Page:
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(May 04, 2010) Luxembourg's Law of March 3, 2010, Introducing the Criminal Liability of Legal Entities into the Penal Code and the Code of Criminal Investigation, was published in the MÉMORIAL, Luxembourg's official gazette, on March 11, 2010 (Loi du 3 mars 2010 introduisant la responsabilité pénale des personnes morales dans le Code pénal et dans le Code d'instruction criminelle, MÉmorial (Journal Officiel du Grand-Duché de Luxembourg), Legilux online database, http://www.legilux.public.lu
/leg/a/archives/2010/0036/a036.pdf#page=2
(last visited Apr. 30, 2010)).

Luxembourg had been pressured by the European Union and several international organizations (the Council of Europe, the Organization for Economic Cooperation and Development, and the United Nations) to provide for a criminal liability regime for legal entities. The new Law was necessary to implement several international treaties signed by Luxembourg that include such liability. Until the Law was adopted, only members of a legal entity's board of directors could be found criminally liable. The provisions of the Law have been incorporated into the Penal Code and the Code of Criminal Investigation.

The Law applies to most types of legal entities, with the State of Luxembourg and Luxembourg's municipalities expressly excluded (id. art. 34). Criminal liability of the legal entity will arise whenever a felony or a lesser offense (délit) is committed by one or more of the entity's legal representatives or one or more of its legal or de facto directors on behalf of and for the benefit of the entity (Id.). TheLlaw further provides that the criminal liability of the legal entity does not preclude the criminal liability of the natural persons, authors, or accomplices who committed the relevant offenses (id).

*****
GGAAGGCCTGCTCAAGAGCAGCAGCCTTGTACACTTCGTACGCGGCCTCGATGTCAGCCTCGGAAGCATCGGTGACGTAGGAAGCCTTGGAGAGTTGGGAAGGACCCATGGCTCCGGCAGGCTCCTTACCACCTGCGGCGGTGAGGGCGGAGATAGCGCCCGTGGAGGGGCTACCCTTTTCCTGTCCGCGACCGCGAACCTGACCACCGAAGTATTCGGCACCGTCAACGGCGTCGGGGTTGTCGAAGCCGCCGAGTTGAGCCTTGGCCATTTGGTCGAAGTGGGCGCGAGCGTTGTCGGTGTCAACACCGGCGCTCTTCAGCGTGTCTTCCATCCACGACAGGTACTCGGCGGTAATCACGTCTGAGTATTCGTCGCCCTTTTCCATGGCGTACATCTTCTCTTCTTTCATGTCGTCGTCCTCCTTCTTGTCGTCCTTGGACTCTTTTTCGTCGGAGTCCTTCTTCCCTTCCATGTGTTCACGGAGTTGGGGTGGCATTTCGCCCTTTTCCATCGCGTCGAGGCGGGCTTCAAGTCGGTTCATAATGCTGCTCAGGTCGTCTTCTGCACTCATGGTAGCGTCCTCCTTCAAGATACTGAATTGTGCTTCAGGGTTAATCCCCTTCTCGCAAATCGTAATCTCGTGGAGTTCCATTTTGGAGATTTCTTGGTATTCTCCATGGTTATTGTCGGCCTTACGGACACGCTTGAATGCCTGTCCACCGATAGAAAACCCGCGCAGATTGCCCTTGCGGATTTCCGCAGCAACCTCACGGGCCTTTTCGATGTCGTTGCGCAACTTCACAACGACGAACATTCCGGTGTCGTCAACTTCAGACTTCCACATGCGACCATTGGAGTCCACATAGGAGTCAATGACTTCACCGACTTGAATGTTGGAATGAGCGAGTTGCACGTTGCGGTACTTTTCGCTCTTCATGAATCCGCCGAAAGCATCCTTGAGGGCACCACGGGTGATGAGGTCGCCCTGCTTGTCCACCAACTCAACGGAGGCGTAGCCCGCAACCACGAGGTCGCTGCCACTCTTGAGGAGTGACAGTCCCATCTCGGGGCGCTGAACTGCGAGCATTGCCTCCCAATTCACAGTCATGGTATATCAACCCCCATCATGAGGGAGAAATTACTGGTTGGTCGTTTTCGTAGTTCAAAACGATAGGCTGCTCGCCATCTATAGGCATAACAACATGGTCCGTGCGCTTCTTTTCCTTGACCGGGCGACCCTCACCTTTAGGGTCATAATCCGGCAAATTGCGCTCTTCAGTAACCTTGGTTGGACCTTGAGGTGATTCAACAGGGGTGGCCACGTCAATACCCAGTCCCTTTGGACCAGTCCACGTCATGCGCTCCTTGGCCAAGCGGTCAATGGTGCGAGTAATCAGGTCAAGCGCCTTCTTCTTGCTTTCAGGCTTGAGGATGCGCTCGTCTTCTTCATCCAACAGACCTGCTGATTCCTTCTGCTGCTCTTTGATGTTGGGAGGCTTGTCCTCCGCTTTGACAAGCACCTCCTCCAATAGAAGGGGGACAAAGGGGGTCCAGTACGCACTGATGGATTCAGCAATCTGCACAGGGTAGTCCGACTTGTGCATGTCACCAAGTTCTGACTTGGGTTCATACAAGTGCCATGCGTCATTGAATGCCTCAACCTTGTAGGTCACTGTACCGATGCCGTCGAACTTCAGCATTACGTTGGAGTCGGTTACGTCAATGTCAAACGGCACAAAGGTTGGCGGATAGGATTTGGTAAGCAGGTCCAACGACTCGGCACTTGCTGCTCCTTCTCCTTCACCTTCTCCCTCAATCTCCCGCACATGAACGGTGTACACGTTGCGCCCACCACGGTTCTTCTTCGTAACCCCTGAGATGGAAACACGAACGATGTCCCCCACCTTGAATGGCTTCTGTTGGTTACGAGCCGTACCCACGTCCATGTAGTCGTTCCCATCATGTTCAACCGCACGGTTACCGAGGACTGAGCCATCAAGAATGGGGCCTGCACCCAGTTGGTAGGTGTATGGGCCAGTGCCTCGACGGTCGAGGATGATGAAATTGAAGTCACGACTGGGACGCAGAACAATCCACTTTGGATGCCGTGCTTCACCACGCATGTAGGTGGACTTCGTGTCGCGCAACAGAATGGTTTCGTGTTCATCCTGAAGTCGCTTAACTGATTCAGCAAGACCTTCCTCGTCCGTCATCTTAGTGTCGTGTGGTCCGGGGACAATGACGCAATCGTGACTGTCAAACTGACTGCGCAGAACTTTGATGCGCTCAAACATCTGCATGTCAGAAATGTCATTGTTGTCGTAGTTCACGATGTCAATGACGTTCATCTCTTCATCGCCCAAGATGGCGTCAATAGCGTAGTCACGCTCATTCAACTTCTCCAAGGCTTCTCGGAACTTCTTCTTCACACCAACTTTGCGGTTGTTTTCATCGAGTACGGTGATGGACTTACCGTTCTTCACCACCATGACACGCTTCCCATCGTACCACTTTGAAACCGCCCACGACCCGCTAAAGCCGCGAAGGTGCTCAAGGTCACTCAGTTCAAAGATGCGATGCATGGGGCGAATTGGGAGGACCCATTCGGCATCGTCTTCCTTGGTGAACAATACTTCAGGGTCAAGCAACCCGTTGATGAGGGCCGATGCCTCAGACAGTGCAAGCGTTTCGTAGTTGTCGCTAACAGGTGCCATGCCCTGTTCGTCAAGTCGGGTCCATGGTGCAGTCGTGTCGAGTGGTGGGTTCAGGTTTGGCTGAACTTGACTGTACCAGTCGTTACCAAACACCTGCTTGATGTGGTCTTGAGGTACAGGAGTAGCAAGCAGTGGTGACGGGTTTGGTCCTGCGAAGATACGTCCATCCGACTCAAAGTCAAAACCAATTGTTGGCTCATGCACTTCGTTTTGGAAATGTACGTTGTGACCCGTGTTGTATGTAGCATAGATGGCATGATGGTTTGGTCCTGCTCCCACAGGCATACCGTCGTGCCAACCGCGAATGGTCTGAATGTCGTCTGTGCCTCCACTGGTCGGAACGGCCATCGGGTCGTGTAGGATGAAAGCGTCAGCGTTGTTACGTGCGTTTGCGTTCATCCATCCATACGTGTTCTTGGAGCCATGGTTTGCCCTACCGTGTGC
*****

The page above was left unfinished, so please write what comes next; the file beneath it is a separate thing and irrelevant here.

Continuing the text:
The following penalties may be imposed:

● Fines: the minimum fine applicable to a legal entity is €500 (about US$662), while the maximum rate in felony cases is €750,000 (about US$993,000) (id. at art. 35). This maximum rate may be multiplied by five for certain offenses, including offenses against the security of the state, terrorism, financing of terrorism, trafficking in human beings, and money laundering (id at art. 37);

● Confiscation of assets (id. at art. 35);

● Exclusion from participating in public contracts (id. at art. 35); or

● Dissolution of the legal entity if it was created for the purpose of committing the offense (id. at art. 35). This penalty is not imposed in the case of public law entities (id. at art. 38).

Author: Nicole Atwill More by this author
Topic: Crime and law enforcement More on this topic
Jurisdiction: Luxembourg More about this jurisdiction

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Last updated: 05/04/2010